Sinjska Alka and The Didi of Gljev - Croatia 2018
From Split, 25 km northeast you arrive in the Dalmatian hinterland, the Cetinska Krajina, a group of settlements situated on a fertile karstic field through which the river Cetina passes. Sinj, a small old town is situated in-between four mountains. A bit further, close to the Bosna and Hercegovinian border you will find the little village of Gljev. Both, Sinj and Gljev are very interesting, for their intangible cultural heritages. We were lucky, that our Croatian colleagues of ICTM invited us to come to this area to see these UNESCO ICH customs.
In 1715 a huge Ottoman army tried to occupy the city of Sinj. A group of only 1500 armed Croats and Venetians were the defenders of the city against 10.000 Ottomans. The local priests prayed intensively for the town to be saved. The legend tells, that the Madonna heard the town’s prayers. A woman in white was seen walking on the walls of Sinj and the Ottoman warriors thought it’s better to withdraw. In honour of the Lady of Sinj and, as gratitude to her assistance, the town decided to host an annual remembrance, the Sinjska Alka. Nowadays celebrated in the first weekend of August. You can click here to see the youtube film UNESCO Sinjska Alka, from the Croatian Ministery of Culture.
The Sinjska Alka is an equestrian competition, where a rider strives to hit the Alka, an iron circle, with his iron-tipped wooden lance as he gallops, full speed down the main street. The Alka is not just a ring, but an iron circle, that has a smaller circle held at its center by three strips of metal. This Alka hangs on a rope above the main street at a height of 3,34 meter.
Of course there is a parade through the streets of Sinj first. Members of the parade are the Vojvode, the Duke of the Knights of Alka, a rider decked out in gold; the Knights themselves in their military-looked long jackets, their squires, well armed in their local costumes, the marching band, the shield and mace bearers and not to forget the grooms, responsible for the Vojvode’s second horse.
The competition is led by the Vojvode. There are 11 till 17 Alkars selected. On the sign of the Vojvode an Alkar starts slowly on the 160 meter track, but has to reach the Alka in less than 13 seconds without loosing his hat or any part of his attire. Hitting the inner circle secures him of 3 points. The other portions have the values 1 and 2. All the Alkars start several times and the Alka with the highest points is the winner!
Not anybody could become an Alkar. You must be a boy, your father or you must be born in Sinj or one of the surrounding villages. When you are 10 years old you can become a member of the Alka riding club. You must show your talents, you must promote ethics and fair play, be an involved member in the community. When you are around 20 years old, you could have the chance to be selected. Click here to see the youtube film "Becoming an Alkar", by Sail Croatia.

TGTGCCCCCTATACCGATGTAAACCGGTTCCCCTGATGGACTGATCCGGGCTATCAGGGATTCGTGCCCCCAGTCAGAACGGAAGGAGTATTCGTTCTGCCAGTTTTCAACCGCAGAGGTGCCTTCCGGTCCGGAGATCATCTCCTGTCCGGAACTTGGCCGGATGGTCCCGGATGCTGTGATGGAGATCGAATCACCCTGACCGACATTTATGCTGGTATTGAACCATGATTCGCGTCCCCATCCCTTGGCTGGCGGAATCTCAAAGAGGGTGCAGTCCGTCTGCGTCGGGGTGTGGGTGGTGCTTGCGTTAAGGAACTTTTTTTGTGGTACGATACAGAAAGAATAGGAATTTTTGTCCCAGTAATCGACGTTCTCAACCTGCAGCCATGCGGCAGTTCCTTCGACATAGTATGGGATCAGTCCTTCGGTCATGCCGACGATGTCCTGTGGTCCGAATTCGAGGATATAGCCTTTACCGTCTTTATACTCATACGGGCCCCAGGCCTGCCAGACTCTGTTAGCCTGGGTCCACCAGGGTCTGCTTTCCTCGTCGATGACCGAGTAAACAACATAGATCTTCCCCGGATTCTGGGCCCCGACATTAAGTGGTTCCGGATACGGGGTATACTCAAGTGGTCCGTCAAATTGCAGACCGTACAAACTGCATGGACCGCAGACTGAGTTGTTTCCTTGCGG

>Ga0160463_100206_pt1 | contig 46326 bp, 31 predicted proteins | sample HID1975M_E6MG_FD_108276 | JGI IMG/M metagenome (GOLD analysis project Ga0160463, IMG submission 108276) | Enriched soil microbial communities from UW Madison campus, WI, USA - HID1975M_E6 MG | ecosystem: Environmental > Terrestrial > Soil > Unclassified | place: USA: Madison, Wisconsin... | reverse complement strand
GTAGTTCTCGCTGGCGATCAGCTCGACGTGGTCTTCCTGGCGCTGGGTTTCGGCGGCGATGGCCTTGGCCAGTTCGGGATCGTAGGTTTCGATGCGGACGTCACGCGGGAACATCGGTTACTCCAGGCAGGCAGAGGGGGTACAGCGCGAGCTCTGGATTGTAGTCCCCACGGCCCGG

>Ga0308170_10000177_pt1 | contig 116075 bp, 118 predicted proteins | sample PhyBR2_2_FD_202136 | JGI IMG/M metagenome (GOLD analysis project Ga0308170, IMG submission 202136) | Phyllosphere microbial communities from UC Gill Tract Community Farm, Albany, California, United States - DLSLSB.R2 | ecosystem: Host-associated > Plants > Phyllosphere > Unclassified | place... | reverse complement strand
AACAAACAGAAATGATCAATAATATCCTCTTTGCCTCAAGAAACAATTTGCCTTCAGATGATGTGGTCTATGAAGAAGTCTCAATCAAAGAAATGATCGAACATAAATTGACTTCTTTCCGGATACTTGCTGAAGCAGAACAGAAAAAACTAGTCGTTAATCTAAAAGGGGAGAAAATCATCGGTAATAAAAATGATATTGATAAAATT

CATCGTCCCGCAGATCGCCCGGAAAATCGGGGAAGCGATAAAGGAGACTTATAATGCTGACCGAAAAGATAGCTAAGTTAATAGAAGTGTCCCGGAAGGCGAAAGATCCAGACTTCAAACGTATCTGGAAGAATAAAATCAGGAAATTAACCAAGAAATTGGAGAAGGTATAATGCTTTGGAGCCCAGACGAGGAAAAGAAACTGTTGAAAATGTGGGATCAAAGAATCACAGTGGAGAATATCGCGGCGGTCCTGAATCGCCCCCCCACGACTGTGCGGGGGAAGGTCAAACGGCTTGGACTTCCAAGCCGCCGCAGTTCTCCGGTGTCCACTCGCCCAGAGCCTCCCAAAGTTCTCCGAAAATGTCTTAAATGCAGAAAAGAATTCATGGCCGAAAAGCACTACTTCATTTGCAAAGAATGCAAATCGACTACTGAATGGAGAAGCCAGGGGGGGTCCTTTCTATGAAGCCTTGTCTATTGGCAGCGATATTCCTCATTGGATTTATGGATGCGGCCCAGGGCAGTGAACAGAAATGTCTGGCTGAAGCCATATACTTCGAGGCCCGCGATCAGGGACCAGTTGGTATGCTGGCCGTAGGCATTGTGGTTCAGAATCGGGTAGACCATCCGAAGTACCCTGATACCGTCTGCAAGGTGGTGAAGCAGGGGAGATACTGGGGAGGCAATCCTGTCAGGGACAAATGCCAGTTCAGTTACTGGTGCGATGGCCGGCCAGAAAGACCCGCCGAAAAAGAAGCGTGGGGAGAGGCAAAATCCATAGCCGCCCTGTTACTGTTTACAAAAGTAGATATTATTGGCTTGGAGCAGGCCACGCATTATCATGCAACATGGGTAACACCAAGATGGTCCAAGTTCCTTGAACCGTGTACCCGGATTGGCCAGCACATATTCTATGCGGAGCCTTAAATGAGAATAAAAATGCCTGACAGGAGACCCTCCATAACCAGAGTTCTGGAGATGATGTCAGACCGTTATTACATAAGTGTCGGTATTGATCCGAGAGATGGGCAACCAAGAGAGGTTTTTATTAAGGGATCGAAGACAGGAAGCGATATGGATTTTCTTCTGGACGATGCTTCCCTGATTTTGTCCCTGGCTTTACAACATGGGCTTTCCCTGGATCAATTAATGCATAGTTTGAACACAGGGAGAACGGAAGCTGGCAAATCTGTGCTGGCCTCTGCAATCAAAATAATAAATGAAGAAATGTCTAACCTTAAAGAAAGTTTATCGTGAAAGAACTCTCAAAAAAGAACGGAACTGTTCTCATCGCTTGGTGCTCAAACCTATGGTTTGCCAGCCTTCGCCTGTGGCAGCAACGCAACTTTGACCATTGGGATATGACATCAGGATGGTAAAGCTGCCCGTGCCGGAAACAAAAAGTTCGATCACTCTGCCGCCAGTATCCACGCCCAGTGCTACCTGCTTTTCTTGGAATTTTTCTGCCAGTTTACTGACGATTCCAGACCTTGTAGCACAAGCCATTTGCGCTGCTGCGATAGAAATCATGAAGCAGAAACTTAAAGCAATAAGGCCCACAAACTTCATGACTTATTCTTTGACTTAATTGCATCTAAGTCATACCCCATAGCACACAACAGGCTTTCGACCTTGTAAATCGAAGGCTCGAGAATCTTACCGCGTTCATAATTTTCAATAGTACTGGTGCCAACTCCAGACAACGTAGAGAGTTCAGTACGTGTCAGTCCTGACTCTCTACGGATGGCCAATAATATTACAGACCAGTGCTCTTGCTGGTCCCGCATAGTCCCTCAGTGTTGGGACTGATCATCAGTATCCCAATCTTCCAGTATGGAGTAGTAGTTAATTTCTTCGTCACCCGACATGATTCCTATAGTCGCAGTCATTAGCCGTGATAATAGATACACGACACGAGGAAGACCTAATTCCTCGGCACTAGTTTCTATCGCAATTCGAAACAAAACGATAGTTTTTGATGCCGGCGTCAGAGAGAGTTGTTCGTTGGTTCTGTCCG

The Didi of Gljev
In the villages of Gljev, Han, Bajagić and Gala carnival pageants still are in use, where unique and authentic rituals are presented. Special for us, the ICTM group, the Didi s Kamešnice (Old Men of Kamešnica) association presented in Gljev their rituals on a very hot April day, instead of the normal custom at the end of January.
This tradition is preserved and is a very important part of carnival events in the villages of Took, Udovičići, Ruda, Grab, Vedine, Velić and Vrpolje-Čačvina. This tradition is still reserved for men only who dress up in costumes and take on the roles of the various characters described below. The most remarkable part of the carnival pageant in Gljev is the march of the “Didi” (meaning old men) who present themselves as a loud group of colourful rams. Click here to see a Youtube film about the carnival in Gljev.
The pageant has strict tradition-based rules and there is a range of characters who participate in this colourful parade. The first to lead the pageant is the white pageant group with the Barjo (standard-bearer) and a carnival wedding procession. They are followed by a Komedija (comedy) troop and the black carnival pageant group. The wedding procession symbolises spring and is led by the first Did (old man) or by the Barjo. A pregnant, mannish bride, walks with the brides man and looks for the spouse, which is the main purpose of the pageant. There are Jenge or married women, Jengije or maids, and other wedding participants who all wear traditional outfits. The Turčin or Ottoman is in command of the pageant and makes sure that white and black carnival groups don’t mix, there is also a character called Bula, a veiled female figure who tries to kiss young women. Both of these characters are connected to the extremely long presence of the Ottomans in this area, and the comedy group is there to criticise current social and political issues.
The black wedding procession is led by Baba and Did (old woman and old man). During the pageant, this couple simulates sexual intercourse in order to evoke a better crop, which is associated with the fertility cult. Other characters of the pageant are the Žalovice, or crying widows with their humorous verses.Didi are the most interesting part of pageant – they wear sheep fleeces up to 1,5 metres in height, and bells around their waists, dressing up in old clothes with colourful fringes. They symbolise the fight of good spirits with winter which they try to chase away with ringing and the noise. This old ritual is still a very relevant part of carnival pageants also in other parts of Europe. E.g. see our story about the villages in Northern Greece.